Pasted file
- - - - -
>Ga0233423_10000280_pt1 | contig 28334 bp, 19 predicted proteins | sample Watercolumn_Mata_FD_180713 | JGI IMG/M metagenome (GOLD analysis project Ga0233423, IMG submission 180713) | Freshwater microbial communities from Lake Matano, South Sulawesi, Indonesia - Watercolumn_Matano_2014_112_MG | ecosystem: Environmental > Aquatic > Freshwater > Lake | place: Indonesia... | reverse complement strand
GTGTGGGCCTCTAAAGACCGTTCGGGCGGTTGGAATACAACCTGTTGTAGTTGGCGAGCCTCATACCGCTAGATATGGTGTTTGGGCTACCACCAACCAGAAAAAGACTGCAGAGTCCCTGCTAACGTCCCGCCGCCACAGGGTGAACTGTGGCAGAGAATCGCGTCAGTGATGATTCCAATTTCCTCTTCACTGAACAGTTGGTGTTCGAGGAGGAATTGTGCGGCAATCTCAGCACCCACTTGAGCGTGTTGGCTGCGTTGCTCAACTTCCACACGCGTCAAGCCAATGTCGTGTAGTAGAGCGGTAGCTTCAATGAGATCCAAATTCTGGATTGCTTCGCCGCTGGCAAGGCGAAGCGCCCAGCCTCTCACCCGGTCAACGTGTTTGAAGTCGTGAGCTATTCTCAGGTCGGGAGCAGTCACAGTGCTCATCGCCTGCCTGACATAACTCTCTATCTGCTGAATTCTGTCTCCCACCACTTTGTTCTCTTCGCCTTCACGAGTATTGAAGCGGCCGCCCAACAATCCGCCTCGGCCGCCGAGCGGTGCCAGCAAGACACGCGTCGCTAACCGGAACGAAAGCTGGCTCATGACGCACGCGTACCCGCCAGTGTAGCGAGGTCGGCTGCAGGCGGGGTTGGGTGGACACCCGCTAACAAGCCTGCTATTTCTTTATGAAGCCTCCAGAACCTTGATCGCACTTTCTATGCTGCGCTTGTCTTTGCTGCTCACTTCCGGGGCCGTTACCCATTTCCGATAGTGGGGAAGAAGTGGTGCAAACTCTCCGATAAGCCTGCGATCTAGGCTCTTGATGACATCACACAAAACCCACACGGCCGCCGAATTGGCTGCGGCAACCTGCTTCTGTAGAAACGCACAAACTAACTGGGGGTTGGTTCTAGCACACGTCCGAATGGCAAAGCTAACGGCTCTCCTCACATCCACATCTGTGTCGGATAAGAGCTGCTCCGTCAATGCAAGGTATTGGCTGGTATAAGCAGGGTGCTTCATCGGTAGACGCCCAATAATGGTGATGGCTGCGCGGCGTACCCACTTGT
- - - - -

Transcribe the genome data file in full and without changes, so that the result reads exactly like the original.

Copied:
>Ga0233423_10000280_pt1 | contig 28334 bp, 19 predicted proteins | sample Watercolumn_Mata_FD_180713 | JGI IMG/M metagenome (GOLD analysis project Ga0233423, IMG submission 180713) | Freshwater microbial communities from Lake Matano, South Sulawesi, Indonesia - Watercolumn_Matano_2014_112_MG | ecosystem: Environmental > Aquatic > Freshwater > Lake | place: Indonesia... | reverse complement strand
GTGTGGGCCTCTAAAGACCGTTCGGGCGGTTGGAATACAACCTGTTGTAGTTGGCGAGCCTCATACCGCTAGATATGGTGTTTGGGCTACCACCAACCAGAAAAAGACTGCAGAGTCCCTGCTAACGTCCCGCCGCCACAGGGTGAACTGTGGCAGAGAATCGCGTCAGTGATGATTCCAATTTCCTCTTCACTGAACAGTTGGTGTTCGAGGAGGAATTGTGCGGCAATCTCAGCACCCACTTGAGCGTGTTGGCTGCGTTGCTCAACTTCCACACGCGTCAAGCCAATGTCGTGTAGTAGAGCGGTAGCTTCAATGAGATCCAAATTCTGGATTGCTTCGCCGCTGGCAAGGCGAAGCGCCCAGCCTCTCACCCGGTCAACGTGTTTGAAGTCGTGAGCTATTCTCAGGTCGGGAGCAGTCACAGTGCTCATCGCCTGCCTGACATAACTCTCTATCTGCTGAATTCTGTCTCCCACCACTTTGTTCTCTTCGCCTTCACGAGTATTGAAGCGGCCGCCCAACAATCCGCCTCGGCCGCCGAGCGGTGCCAGCAAGACACGCGTCGCTAACCGGAACGAAAGCTGGCTCATGACGCACGCGTACCCGCCAGTGTAGCGAGGTCGGCTGCAGGCGGGGTTGGGTGGACACCCGCTAACAAGCCTGCTATTTCTTTATGAAGCCTCCAGAACCTTGATCGCACTTTCTATGCTGCGCTTGTCTTTGCTGCTCACTTCCGGGGCCGTTACCCATTTCCGATAGTGGGGAAGAAGTGGTGCAAACTCTCCGATAAGCCTGCGATCTAGGCTCTTGATGACATCACACAAAACCCACACGGCCGCCGAATTGGCTGCGGCAACCTGCTTCTGTAGAAACGCACAAACTAACTGGGGGTTGGTTCTAGCACACGTCCGAATGGCAAAGCTAACGGCTCTCCTCACATCCACATCTGTGTCGGATAAGAGCTGCTCCGTCAATGCAAGGTATTGGCTGGTATAAGCAGGGTGCTTCATCGGTAGACGCCCAATAATGGTGATGGCTGCGCGGCGTACCCACTTGT